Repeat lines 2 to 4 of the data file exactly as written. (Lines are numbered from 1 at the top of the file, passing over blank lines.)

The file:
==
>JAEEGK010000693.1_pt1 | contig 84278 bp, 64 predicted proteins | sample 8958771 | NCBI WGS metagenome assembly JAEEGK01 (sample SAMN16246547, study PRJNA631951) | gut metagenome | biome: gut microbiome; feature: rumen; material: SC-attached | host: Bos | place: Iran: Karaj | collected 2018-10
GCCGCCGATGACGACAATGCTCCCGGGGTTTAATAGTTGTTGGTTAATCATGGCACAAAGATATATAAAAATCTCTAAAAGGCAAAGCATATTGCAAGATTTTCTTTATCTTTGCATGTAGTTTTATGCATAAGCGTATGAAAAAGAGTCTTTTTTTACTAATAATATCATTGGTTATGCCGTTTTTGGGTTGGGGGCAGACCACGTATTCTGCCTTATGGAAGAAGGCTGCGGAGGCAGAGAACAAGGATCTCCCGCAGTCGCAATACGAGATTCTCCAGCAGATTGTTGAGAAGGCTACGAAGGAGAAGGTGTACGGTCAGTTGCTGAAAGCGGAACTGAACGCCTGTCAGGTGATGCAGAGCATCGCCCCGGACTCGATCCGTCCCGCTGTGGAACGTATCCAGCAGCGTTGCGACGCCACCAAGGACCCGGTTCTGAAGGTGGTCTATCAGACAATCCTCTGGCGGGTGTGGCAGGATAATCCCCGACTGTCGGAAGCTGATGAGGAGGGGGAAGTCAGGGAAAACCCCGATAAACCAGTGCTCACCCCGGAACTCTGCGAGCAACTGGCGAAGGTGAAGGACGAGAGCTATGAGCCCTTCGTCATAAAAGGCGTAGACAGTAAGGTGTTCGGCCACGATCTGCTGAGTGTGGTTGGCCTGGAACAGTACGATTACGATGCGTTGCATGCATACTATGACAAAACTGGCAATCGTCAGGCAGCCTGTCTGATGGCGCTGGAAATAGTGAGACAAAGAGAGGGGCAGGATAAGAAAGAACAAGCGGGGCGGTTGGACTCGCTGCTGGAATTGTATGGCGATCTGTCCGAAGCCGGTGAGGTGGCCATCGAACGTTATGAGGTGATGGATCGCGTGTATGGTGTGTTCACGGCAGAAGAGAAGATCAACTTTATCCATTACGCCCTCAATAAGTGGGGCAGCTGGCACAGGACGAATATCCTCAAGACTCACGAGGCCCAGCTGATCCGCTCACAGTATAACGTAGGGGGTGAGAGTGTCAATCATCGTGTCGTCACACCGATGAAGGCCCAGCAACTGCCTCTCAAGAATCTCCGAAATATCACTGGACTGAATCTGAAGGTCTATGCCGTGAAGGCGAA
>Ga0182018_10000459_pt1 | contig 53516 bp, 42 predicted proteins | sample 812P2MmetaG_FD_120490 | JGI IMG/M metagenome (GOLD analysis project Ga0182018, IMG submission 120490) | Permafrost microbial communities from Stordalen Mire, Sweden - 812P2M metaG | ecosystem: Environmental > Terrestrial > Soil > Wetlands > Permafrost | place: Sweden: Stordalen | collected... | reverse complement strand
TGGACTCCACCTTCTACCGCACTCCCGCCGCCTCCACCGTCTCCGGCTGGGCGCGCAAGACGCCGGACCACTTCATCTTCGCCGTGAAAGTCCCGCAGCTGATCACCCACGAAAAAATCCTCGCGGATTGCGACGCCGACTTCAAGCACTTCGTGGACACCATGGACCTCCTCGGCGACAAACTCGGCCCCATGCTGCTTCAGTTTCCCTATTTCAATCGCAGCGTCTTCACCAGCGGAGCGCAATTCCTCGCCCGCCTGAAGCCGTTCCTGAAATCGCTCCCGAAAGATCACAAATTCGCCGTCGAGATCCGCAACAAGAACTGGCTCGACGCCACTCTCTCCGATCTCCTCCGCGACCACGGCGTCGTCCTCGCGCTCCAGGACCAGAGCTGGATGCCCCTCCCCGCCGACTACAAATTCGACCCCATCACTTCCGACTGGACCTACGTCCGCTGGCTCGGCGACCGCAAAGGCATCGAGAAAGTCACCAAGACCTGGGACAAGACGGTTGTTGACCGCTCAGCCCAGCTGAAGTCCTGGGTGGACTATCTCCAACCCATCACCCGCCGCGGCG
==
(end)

GCCGCCGATGACGACAATGCTCCCGGGGTTTAATAGTTGTTGGTTAATCATGGCACAAAGATATATAAAAATCTCTAAAAGGCAAAGCATATTGCAAGATTTTCTTTATCTTTGCATGTAGTTTTATGCATAAGCGTATGAAAAAGAGTCTTTTTTTACTAATAATATCATTGGTTATGCCGTTTTTGGGTTGGGGGCAGACCACGTATTCTGCCTTATGGAAGAAGGCTGCGGAGGCAGAGAACAAGGATCTCCCGCAGTCGCAATACGAGATTCTCCAGCAGATTGTTGAGAAGGCTACGAAGGAGAAGGTGTACGGTCAGTTGCTGAAAGCGGAACTGAACGCCTGTCAGGTGATGCAGAGCATCGCCCCGGACTCGATCCGTCCCGCTGTGGAACGTATCCAGCAGCGTTGCGACGCCACCAAGGACCCGGTTCTGAAGGTGGTCTATCAGACAATCCTCTGGCGGGTGTGGCAGGATAATCCCCGACTGTCGGAAGCTGATGAGGAGGGGGAAGTCAGGGAAAACCCCGATAAACCAGTGCTCACCCCGGAACTCTGCGAGCAACTGGCGAAGGTGAAGGACGAGAGCTATGAGCCCTTCGTCATAAAAGGCGTAGACAGTAAGGTGTTCGGCCACGATCTGCTGAGTGTGGTTGGCCTGGAACAGTACGATTACGATGCGTTGCATGCATACTATGACAAAACTGGCAATCGTCAGGCAGCCTGTCTGATGGCGCTGGAAATAGTGAGACAAAGAGAGGGGCAGGATAAGAAAGAACAAGCGGGGCGGTTGGACTCGCTGCTGGAATTGTATGGCGATCTGTCCGAAGCCGGTGAGGTGGCCATCGAACGTTATGAGGTGATGGATCGCGTGTATGGTGTGTTCACGGCAGAAGAGAAGATCAACTTTATCCATTACGCCCTCAATAAGTGGGGCAGCTGGCACAGGACGAATATCCTCAAGACTCACGAGGCCCAGCTGATCCGCTCACAGTATAACGTAGGGGGTGAGAGTGTCAATCATCGTGTCGTCACACCGATGAAGGCCCAGCAACTGCCTCTCAAGAATCTCCGAAATATCACTGGACTGAATCTGAAGGTCTATGCCGTGAAGGCGAA
>Ga0182018_10000459_pt1 | contig 53516 bp, 42 predicted proteins | sample 812P2MmetaG_FD_120490 | JGI IMG/M metagenome (GOLD analysis project Ga0182018, IMG submission 120490) | Permafrost microbial communities from Stordalen Mire, Sweden - 812P2M metaG | ecosystem: Environmental > Terrestrial > Soil > Wetlands > Permafrost | place: Sweden: Stordalen | collected... | reverse complement strand
TGGACTCCACCTTCTACCGCACTCCCGCCGCCTCCACCGTCTCCGGCTGGGCGCGCAAGACGCCGGACCACTTCATCTTCGCCGTGAAAGTCCCGCAGCTGATCACCCACGAAAAAATCCTCGCGGATTGCGACGCCGACTTCAAGCACTTCGTGGACACCATGGACCTCCTCGGCGACAAACTCGGCCCCATGCTGCTTCAGTTTCCCTATTTCAATCGCAGCGTCTTCACCAGCGGAGCGCAATTCCTCGCCCGCCTGAAGCCGTTCCTGAAATCGCTCCCGAAAGATCACAAATTCGCCGTCGAGATCCGCAACAAGAACTGGCTCGACGCCACTCTCTCCGATCTCCTCCGCGACCACGGCGTCGTCCTCGCGCTCCAGGACCAGAGCTGGATGCCCCTCCCCGCCGACTACAAATTCGACCCCATCACTTCCGACTGGACCTACGTCCGCTGGCTCGGCGACCGCAAAGGCATCGAGAAAGTCACCAAGACCTGGGACAAGACGGTTGTTGACCGCTCAGCCCAGCTGAAGTCCTGGGTGGACTATCTCCAACCCATCACCCGCCGCGGCG